Many fishermen neglect the clothing aspect. You want to make sure you don’t stand out by using bright colors; the only loud thing there should be your voice when you’re loading a pig. Finally, there is the secret weapon. Polarized sunglasses have been the norm in fishing ever since anglers discovered how much they cut glare and made fish stick out like a sore thumb, especially in shallow water.

Cast long and slow down

Bass sight fishing

Craig Raleigh

When on the lake, try to stay away from the main shallow shores and use the polarized sunglasses to search for fish near the edges. When you spot them, it’s time to calm down and be careful. Move slowly with the trolling motor or paddles, avoid splashing as much as possible to get into casting distance. If the water is clear you may want to stay a little further than if it is stained. Quite simply because clear water fish often get scared faster. If you are fishing from the shore, tread lightly. You’d be surprised how much the sound of footsteps can carry underwater. It helps if you crouch when approaching the bank. It just makes it harder for the bass to see you coming.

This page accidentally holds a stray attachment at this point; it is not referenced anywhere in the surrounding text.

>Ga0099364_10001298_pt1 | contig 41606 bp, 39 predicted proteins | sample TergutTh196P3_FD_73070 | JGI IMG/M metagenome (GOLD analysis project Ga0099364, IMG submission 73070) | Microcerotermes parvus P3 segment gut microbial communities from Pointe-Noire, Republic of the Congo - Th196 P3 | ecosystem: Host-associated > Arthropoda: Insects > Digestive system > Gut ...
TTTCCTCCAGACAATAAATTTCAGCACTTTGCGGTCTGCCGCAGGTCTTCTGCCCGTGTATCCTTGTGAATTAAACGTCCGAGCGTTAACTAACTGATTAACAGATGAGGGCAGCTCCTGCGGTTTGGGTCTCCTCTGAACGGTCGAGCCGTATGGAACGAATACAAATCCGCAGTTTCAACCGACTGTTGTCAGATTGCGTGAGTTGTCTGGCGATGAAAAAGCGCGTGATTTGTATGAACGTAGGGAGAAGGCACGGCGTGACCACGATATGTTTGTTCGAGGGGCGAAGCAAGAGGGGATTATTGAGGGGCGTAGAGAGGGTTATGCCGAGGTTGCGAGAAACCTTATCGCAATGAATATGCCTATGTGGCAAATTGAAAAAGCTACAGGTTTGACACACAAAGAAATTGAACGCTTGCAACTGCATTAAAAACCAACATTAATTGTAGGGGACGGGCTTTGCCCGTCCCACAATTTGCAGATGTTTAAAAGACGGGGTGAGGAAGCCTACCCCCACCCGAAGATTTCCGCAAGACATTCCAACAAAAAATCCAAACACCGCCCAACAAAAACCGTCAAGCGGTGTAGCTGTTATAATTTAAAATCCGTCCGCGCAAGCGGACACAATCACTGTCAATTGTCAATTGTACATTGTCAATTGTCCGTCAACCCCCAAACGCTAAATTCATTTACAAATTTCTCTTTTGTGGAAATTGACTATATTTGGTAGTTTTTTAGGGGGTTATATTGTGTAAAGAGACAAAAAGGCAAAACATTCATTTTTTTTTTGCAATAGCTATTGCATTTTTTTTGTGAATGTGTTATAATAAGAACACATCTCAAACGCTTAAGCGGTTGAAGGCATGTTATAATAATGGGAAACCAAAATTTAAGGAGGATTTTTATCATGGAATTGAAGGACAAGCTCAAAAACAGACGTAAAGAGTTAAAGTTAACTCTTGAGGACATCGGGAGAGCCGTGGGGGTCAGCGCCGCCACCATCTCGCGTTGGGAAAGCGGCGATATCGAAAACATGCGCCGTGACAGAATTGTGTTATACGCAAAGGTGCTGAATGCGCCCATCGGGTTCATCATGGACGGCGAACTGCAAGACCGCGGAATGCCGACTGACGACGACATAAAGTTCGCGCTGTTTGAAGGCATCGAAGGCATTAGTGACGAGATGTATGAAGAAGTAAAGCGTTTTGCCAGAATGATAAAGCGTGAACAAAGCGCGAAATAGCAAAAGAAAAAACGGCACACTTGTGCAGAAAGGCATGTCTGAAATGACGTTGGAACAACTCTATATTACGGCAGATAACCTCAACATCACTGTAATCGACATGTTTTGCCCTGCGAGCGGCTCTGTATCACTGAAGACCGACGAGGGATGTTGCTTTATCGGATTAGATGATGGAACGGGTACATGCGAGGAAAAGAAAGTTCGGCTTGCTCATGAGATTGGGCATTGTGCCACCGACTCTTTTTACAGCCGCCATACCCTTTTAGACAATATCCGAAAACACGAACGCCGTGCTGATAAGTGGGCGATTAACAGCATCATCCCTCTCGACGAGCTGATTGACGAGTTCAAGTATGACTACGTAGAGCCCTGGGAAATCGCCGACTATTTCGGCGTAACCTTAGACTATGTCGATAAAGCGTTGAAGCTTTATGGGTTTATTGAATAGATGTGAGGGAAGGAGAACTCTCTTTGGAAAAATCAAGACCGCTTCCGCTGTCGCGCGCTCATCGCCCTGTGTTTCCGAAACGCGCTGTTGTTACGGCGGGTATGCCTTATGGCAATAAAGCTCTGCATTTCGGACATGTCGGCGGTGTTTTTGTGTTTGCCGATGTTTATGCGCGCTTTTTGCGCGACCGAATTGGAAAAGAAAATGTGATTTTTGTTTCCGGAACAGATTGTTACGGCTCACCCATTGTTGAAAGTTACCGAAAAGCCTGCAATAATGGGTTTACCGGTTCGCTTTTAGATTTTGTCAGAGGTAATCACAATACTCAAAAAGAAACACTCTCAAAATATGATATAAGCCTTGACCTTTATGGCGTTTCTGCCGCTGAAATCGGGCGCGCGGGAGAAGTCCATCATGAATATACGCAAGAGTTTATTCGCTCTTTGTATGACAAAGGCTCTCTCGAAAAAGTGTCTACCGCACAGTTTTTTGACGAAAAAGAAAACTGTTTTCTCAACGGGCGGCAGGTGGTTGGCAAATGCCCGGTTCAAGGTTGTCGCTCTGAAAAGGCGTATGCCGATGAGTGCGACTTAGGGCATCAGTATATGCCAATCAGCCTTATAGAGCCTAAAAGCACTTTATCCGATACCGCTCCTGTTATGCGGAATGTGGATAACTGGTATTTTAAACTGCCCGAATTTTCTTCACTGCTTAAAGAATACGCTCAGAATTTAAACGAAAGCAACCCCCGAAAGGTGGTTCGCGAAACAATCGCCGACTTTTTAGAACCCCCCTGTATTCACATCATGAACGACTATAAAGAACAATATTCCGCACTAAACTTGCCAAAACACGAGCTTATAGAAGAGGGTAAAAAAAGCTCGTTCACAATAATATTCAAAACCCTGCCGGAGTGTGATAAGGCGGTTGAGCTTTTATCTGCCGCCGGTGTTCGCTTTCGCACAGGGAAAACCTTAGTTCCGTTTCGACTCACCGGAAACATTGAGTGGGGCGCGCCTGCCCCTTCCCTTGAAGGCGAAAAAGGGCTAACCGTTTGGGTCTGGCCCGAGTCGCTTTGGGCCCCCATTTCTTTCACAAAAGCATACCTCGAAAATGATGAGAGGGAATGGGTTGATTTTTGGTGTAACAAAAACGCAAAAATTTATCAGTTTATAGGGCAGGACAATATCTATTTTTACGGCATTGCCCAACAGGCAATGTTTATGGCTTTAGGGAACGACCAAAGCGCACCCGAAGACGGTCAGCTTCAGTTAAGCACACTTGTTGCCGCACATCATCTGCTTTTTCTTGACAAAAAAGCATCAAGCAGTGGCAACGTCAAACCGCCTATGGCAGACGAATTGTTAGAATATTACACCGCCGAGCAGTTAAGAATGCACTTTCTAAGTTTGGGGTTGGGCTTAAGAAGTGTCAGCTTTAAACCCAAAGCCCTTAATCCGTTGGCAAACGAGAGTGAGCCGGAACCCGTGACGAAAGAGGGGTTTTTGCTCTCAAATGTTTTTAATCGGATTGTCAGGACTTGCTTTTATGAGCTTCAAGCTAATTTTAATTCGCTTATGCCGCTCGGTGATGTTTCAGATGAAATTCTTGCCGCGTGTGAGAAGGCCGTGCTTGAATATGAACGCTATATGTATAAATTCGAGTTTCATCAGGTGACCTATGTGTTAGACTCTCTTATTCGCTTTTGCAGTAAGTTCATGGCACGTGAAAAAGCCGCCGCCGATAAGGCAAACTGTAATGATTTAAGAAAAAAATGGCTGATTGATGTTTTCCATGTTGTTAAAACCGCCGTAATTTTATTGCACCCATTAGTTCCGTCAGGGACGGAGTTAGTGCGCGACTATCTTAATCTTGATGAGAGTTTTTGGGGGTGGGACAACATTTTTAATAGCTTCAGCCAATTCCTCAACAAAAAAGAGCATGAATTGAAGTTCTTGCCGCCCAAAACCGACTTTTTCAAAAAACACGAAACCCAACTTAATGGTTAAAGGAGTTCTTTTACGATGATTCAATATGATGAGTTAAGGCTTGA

Once you’ve gotten into position to target a fish, you’ll need to make sure you don’t startle it. Having it in sight is only the first order of business, now you have to place your bait close to the fish without plunging it just above the bass. In my experience, the best way to cast is to toss your offering into the air past the target area and slowly bring it back until it appears to threaten a nest or disturb a bass. Don’t neglect to throw your bait at the side of the fish, but don’t splash it on the head or you risk a big zero.

Slow your approach, make sure you don’t cast a shadow, and slow your recovery until you’re crawling. Sometimes just letting the bait sit on a nest for a while is enough to trigger a shot. This has the effect of slowly driving a laying bass mad, thinking it is a threat to its eggs. Sometimes you will catch the smaller male fish first, as they seem to be more aggressive in this scenario.

Outside of spawning scenarios, you’ll want to keep a close eye on the fish’s body language. They will give you subtle cues to tell you what they are interested in biting. You might see a sudden burst of energy, or a simple, subtle turn that shows their interest is peaking. Sometimes this may require throwing a few different lures at a stubborn fish until you come across something it likes. Don’t be afraid to think outside the box in this scenario. There’s a chance a stubborn bass has already been caught on a lure like the one you’re casting. It just means you might have to launch something different that they haven’t seen before.

If there’s a more fun way to fish than sight fishing for bass, then please let us know. Nothing beats watching a big bass gobble up your surface water or jig after a deliberate throw at them. Whether you’re a seasoned bass fishing veteran or just starting out, sight fishing is something anyone can do, and it allows for some quick action.

Please see my book “The Hunter’s Way” by HarperCollins. Be sure to follow my web page, or on Facebook and YouTube.